One person got him FIRED 3 times at SABC and SuperSport
Celebrated sportscaster Robert Marawa has opened up about a “cabal” which he claims was behind his silencing from his shows at the SABC and SuperSport.
Marawa was fired from his show on Metro FM in July 2017. He was fired once again from another show on SuperSport in 2019, and then history repeated itself when he was fired from his groundbreaking show, Marawa Sports Worldwide, which was broadcast simultaneously on Metro FM and Radio 2000 last year.
With the broadcast houses releasing statements that the pundit was released – not fired – due to his contracts not being renewed, Robert Marawa, with the help of journalist and author Mandy Wiener, claims in his new book, Gqimm Shelele: The Robert Marawa Story, that he was fired on all occasions due to third parties.
“When I speak of external forces applying pressure on management at the SABC and SuperSport, who then am I referring to? I have said publicly that I believe that one person is responsible for having me fired multiple times.
He wrote: “I can never have proof. But, certainly, I have my suspicions. The first time I was fired from Metro by Sully [former SABC group sports executive Sully Motsweni] in 2017, I said to my producer that I thought the chairman, PSL chairman Irvin Khoza, was behind my firing.”
Marawa said this was followed up with a four-hour meeting with Khoza at a private room at Melrose Arch in Johannesburg, where Khoza rejected Marawa’s allegations, which were based on a meeting that occurred when he was at SuperSport. In a meeting, Marawa said, management told him that Khoza was not happy with his utterances regarding the Carling Black Label Cup, which he deemed distasteful.
He wrote: “I remembered the comments, but had not made them on a SuperSport platform. It had been on the radio, on Metro FM… Their argument was that I was the face of football at SuperSport and whatever comments I made, regardless of the platform, would reflect on them as a broadcaster.”
Marawa revealed that he went on to get fired from his show at SuperSport after he had raised an issue to the then CEO Gideon Khobane about female colleagues who were allegedly sexually harassed by their male counterparts. He said this signalled the existence of a cabal that had the power to silence him.
Marawa’s first exit from Metro FM came after he stood by his suspended producer Beverly Maphanga for playing clips on the station which were allegedly not authorised for airing. Marawa wrote that this was a deliberate trap set for him by the station to get rid of him.
The book says: “I believed that there was a cabal within the SABC, and its main aim was never about restoration or resurrection of the broadcaster. Their mission was to rubber-stamp their own authority and gain control and get rid of certain individuals. For some reason, I was always at the forefront of that and a prime target for this cabal.”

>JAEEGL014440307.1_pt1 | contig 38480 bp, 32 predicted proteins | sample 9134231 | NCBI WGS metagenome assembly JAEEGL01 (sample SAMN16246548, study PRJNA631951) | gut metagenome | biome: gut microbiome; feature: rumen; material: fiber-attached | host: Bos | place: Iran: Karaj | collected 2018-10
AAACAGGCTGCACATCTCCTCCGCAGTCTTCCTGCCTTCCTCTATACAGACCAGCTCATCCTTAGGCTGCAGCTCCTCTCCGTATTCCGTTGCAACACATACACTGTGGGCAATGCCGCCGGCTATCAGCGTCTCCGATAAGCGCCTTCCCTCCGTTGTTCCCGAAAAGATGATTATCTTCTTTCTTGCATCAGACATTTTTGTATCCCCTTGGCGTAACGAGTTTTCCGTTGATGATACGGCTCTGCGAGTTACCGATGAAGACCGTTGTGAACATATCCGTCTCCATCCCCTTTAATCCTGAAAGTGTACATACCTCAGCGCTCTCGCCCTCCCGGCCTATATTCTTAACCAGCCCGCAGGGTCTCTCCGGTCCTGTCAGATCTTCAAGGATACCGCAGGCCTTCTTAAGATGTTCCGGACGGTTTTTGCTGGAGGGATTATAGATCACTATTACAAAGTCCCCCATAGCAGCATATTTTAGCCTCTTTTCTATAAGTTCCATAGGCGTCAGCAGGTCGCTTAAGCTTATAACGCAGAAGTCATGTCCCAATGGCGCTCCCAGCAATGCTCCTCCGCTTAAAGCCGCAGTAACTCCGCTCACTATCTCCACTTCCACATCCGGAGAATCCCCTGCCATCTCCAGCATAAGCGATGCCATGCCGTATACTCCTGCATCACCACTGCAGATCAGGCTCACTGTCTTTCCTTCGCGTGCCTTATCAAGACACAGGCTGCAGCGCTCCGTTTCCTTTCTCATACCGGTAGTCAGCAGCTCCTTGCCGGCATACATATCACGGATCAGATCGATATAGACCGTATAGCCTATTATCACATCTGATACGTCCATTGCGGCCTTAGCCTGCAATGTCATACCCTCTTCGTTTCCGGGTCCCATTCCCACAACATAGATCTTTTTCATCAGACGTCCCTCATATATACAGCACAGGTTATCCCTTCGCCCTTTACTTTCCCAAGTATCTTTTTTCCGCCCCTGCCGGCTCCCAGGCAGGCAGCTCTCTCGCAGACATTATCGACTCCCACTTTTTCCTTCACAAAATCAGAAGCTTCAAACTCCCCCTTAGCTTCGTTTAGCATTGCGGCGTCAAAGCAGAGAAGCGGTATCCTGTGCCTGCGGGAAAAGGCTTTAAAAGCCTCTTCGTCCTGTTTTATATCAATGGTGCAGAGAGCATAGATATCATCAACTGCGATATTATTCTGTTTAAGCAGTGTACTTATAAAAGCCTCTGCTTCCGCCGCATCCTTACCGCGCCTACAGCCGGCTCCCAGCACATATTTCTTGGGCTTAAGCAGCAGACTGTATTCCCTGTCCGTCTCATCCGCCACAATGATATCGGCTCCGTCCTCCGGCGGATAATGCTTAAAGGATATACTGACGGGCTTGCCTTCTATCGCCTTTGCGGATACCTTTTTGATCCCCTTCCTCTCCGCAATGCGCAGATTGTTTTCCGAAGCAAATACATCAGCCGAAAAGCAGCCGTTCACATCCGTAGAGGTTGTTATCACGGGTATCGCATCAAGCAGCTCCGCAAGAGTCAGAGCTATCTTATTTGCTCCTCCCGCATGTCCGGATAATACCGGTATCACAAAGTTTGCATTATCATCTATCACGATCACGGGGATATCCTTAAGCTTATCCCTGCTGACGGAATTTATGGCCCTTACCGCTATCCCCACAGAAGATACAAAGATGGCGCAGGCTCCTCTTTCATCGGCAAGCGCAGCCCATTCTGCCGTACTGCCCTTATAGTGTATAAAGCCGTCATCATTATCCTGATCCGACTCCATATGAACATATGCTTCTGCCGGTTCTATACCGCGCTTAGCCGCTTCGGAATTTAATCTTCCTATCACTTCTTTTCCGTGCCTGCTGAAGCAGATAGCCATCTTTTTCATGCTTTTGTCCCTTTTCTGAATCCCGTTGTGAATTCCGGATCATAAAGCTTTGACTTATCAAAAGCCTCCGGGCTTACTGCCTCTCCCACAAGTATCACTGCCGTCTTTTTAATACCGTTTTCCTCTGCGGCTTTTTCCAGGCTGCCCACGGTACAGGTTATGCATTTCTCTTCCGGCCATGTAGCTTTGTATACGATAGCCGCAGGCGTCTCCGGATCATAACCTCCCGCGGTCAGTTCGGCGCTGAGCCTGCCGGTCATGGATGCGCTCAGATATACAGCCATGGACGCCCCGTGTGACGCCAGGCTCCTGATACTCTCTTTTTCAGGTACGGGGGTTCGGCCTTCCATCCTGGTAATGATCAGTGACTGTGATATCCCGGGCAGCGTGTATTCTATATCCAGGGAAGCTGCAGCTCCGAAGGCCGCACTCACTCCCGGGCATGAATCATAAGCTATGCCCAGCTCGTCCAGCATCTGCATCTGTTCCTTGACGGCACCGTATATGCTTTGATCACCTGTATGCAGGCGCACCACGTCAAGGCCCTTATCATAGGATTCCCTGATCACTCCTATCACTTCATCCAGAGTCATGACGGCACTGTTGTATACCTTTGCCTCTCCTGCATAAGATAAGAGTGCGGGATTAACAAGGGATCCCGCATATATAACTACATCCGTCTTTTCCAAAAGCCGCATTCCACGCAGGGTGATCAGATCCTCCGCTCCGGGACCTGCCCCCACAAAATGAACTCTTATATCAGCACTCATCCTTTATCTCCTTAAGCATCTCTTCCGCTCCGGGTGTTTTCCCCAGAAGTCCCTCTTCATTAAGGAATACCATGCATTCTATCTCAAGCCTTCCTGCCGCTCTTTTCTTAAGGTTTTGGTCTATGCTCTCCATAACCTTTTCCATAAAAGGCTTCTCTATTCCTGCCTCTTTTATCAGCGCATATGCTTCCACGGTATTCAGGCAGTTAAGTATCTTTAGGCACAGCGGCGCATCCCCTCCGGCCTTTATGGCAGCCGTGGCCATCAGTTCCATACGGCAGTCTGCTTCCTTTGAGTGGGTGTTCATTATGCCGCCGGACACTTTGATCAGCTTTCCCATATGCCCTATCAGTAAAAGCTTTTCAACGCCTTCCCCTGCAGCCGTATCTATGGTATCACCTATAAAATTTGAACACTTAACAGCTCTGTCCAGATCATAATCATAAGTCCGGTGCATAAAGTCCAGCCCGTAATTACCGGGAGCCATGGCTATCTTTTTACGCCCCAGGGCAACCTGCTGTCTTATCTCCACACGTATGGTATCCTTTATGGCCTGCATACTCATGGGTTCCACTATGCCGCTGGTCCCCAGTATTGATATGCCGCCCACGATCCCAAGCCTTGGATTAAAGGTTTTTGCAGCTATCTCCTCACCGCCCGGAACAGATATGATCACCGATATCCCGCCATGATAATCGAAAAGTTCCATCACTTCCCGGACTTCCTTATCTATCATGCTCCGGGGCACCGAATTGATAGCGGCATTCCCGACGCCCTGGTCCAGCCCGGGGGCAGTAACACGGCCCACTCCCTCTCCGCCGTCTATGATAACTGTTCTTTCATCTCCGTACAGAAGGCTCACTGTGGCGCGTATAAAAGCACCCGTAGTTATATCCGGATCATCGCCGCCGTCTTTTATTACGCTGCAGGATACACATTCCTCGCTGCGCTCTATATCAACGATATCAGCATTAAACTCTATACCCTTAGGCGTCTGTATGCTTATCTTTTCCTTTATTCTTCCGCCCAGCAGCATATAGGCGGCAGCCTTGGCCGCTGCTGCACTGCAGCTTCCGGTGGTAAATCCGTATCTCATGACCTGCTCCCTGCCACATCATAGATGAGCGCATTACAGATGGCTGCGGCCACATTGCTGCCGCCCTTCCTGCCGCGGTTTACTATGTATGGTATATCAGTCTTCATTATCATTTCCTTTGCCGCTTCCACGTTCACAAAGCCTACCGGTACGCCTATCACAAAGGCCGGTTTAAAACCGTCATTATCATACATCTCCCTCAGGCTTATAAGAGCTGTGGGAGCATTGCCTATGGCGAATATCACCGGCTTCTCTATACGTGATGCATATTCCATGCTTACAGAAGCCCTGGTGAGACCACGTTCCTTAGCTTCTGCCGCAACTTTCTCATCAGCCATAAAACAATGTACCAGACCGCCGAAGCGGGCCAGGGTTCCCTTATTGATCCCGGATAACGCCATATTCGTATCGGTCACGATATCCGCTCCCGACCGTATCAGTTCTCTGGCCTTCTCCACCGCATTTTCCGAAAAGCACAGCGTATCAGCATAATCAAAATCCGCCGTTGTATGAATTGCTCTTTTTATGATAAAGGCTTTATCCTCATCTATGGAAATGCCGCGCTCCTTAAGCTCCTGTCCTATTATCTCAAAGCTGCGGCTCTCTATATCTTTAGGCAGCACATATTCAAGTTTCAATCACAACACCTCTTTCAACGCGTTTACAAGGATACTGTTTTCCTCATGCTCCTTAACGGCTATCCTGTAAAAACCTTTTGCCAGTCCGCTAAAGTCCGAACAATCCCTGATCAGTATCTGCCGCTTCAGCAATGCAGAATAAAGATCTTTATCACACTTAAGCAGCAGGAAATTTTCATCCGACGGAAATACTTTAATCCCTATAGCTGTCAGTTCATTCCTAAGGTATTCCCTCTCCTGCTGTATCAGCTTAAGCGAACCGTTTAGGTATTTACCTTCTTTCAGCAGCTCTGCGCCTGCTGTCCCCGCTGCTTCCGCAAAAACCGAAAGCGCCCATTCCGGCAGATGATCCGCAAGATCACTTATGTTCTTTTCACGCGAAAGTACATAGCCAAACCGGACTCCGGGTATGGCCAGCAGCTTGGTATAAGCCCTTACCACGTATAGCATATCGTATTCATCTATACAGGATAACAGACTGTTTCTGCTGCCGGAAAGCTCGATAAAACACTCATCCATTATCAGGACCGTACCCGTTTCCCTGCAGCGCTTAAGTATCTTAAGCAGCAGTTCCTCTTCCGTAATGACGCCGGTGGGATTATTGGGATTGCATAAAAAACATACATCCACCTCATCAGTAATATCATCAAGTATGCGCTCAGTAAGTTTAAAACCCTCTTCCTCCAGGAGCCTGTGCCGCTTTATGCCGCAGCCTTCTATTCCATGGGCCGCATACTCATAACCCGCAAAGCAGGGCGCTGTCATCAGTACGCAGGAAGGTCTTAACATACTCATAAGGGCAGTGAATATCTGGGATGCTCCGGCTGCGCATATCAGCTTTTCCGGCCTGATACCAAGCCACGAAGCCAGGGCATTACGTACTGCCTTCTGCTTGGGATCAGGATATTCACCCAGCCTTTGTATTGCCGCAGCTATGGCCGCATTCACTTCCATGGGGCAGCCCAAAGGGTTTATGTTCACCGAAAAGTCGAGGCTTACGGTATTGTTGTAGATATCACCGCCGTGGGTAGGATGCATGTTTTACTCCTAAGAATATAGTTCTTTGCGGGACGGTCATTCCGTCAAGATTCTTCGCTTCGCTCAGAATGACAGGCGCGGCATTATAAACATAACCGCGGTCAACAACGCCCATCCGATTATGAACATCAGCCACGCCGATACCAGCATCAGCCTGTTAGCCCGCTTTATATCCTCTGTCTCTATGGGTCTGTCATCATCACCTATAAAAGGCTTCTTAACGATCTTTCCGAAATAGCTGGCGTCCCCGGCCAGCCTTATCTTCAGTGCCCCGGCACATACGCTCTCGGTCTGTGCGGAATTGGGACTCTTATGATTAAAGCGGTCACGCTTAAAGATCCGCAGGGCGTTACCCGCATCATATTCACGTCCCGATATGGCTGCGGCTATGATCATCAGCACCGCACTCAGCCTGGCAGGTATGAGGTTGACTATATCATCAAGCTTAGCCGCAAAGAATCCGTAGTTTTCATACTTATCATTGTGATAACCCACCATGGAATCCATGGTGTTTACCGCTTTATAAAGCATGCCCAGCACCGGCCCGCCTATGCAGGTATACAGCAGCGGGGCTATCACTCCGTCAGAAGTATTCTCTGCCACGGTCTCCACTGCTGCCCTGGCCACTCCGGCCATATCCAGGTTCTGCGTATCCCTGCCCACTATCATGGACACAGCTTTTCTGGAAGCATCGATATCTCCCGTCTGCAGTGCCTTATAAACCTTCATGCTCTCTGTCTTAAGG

Robert Marawa, who was again fired by the broadcaster last year, reveals in the book that he was sent a WhatsApp message by acting station manager Kina Nhlengethwa, just three hours before his show, telling him not to report to the studio as his contract would not be renewed.
He said his frustrations began with the underhanded tactics by then Metro FM station manager Sibongile Mtyali, who removed him and his team from the station’s studios, forcing them to broadcast the show from Radio 2000’s smaller studios.
“There was a directive – not officially on paper – that was put out by Sibongile that the sports show would not be done at Metro. They would just take the audio from the Radio 2000 studio, but, physically, we must not set foot in the Metro FM studios. She did that because she could. Of course, she was part of the cabal whose initial decision to get me out was being turned on its head. She had to play her part in ensuring that we are not comfortable.”
Robert Marawa said he also faced difficulties with Radio 2000 station manager Christopher Choane, who caused problems for his team by raising issues over the simultaneous broadcast, saying they were not getting it right technically, with ad breaks that did not correspond and adverts that were similar on both stations.
As he faced more resistance and obstacles, he reached out to CEO Madoda Mxakwe, who had enticed him back to the SABC and had assured him that he would not be insulted.
Marawa said he initially had open communication channels with Mxakwe, but soon realised that things had changed when the latter started ignoring his text messages and turning down his meeting requests.
“In my mind, because I knew the landscape, I assumed the cabal had won him over and this was probably going to be the end of my time at the SABC.”